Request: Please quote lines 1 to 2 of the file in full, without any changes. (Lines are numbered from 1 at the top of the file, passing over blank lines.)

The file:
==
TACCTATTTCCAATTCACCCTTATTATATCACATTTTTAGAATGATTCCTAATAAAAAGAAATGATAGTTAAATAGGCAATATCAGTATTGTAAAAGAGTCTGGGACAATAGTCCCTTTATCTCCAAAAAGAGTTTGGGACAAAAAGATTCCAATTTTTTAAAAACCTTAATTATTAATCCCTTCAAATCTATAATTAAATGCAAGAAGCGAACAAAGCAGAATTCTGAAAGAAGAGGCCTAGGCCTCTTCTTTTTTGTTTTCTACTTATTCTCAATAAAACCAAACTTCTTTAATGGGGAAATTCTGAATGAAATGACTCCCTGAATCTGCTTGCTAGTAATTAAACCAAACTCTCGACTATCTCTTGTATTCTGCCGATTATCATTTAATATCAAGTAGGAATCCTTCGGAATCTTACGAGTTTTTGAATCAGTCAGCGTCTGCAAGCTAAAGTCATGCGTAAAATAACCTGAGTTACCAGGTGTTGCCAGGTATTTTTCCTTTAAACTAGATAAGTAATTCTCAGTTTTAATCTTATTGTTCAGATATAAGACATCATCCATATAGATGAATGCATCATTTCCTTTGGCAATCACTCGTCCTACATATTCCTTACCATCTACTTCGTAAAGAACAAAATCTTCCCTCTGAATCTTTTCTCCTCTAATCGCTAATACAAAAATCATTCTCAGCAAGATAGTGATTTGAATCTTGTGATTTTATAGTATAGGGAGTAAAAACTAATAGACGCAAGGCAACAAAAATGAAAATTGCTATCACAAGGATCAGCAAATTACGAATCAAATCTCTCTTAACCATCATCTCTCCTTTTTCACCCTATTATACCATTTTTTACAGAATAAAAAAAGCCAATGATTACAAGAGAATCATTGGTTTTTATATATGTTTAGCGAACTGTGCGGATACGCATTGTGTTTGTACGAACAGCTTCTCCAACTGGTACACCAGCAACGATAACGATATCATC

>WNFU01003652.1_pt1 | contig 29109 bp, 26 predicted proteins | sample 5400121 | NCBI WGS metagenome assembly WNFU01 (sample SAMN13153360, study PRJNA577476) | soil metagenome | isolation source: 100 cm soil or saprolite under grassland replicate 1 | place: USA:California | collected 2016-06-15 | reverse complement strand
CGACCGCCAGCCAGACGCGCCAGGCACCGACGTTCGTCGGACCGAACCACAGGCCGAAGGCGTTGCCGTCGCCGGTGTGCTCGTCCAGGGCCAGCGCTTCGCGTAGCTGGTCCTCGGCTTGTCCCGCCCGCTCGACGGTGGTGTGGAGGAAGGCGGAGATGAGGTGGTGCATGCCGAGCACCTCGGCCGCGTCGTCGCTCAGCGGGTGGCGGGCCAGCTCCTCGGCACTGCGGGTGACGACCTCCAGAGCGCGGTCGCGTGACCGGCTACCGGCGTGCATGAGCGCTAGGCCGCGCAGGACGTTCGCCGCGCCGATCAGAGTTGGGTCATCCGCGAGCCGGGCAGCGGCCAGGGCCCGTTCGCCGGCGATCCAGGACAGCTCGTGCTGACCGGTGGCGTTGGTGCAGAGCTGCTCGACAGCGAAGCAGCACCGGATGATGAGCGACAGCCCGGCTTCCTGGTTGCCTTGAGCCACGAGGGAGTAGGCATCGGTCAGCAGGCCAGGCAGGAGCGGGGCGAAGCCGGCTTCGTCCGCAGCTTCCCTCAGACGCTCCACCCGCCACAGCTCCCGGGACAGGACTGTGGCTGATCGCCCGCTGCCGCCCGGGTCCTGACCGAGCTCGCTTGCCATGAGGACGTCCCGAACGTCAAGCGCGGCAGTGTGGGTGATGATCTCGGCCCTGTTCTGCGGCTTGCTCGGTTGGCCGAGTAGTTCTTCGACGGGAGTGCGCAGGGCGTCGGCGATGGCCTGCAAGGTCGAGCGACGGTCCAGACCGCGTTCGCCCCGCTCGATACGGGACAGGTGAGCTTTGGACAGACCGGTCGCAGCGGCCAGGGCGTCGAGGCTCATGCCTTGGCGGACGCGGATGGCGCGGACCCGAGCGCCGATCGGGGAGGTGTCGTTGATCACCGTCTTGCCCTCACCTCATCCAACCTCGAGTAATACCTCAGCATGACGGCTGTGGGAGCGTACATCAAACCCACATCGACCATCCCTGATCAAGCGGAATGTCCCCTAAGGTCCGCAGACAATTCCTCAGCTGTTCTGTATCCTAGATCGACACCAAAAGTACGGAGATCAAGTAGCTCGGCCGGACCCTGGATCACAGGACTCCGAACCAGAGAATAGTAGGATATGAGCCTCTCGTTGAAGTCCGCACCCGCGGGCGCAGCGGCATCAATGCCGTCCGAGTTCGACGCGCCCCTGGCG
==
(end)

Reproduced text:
TACCTATTTCCAATTCACCCTTATTATATCACATTTTTAGAATGATTCCTAATAAAAAGAAATGATAGTTAAATAGGCAATATCAGTATTGTAAAAGAGTCTGGGACAATAGTCCCTTTATCTCCAAAAAGAGTTTGGGACAAAAAGATTCCAATTTTTTAAAAACCTTAATTATTAATCCCTTCAAATCTATAATTAAATGCAAGAAGCGAACAAAGCAGAATTCTGAAAGAAGAGGCCTAGGCCTCTTCTTTTTTGTTTTCTACTTATTCTCAATAAAACCAAACTTCTTTAATGGGGAAATTCTGAATGAAATGACTCCCTGAATCTGCTTGCTAGTAATTAAACCAAACTCTCGACTATCTCTTGTATTCTGCCGATTATCATTTAATATCAAGTAGGAATCCTTCGGAATCTTACGAGTTTTTGAATCAGTCAGCGTCTGCAAGCTAAAGTCATGCGTAAAATAACCTGAGTTACCAGGTGTTGCCAGGTATTTTTCCTTTAAACTAGATAAGTAATTCTCAGTTTTAATCTTATTGTTCAGATATAAGACATCATCCATATAGATGAATGCATCATTTCCTTTGGCAATCACTCGTCCTACATATTCCTTACCATCTACTTCGTAAAGAACAAAATCTTCCCTCTGAATCTTTTCTCCTCTAATCGCTAATACAAAAATCATTCTCAGCAAGATAGTGATTTGAATCTTGTGATTTTATAGTATAGGGAGTAAAAACTAATAGACGCAAGGCAACAAAAATGAAAATTGCTATCACAAGGATCAGCAAATTACGAATCAAATCTCTCTTAACCATCATCTCTCCTTTTTCACCCTATTATACCATTTTTTACAGAATAAAAAAAGCCAATGATTACAAGAGAATCATTGGTTTTTATATATGTTTAGCGAACTGTGCGGATACGCATTGTGTTTGTACGAACAGCTTCTCCAACTGGTACACCAGCAACGATAACGATATCATC

>WNFU01003652.1_pt1 | contig 29109 bp, 26 predicted proteins | sample 5400121 | NCBI WGS metagenome assembly WNFU01 (sample SAMN13153360, study PRJNA577476) | soil metagenome | isolation source: 100 cm soil or saprolite under grassland replicate 1 | place: USA:California | collected 2016-06-15 | reverse complement strand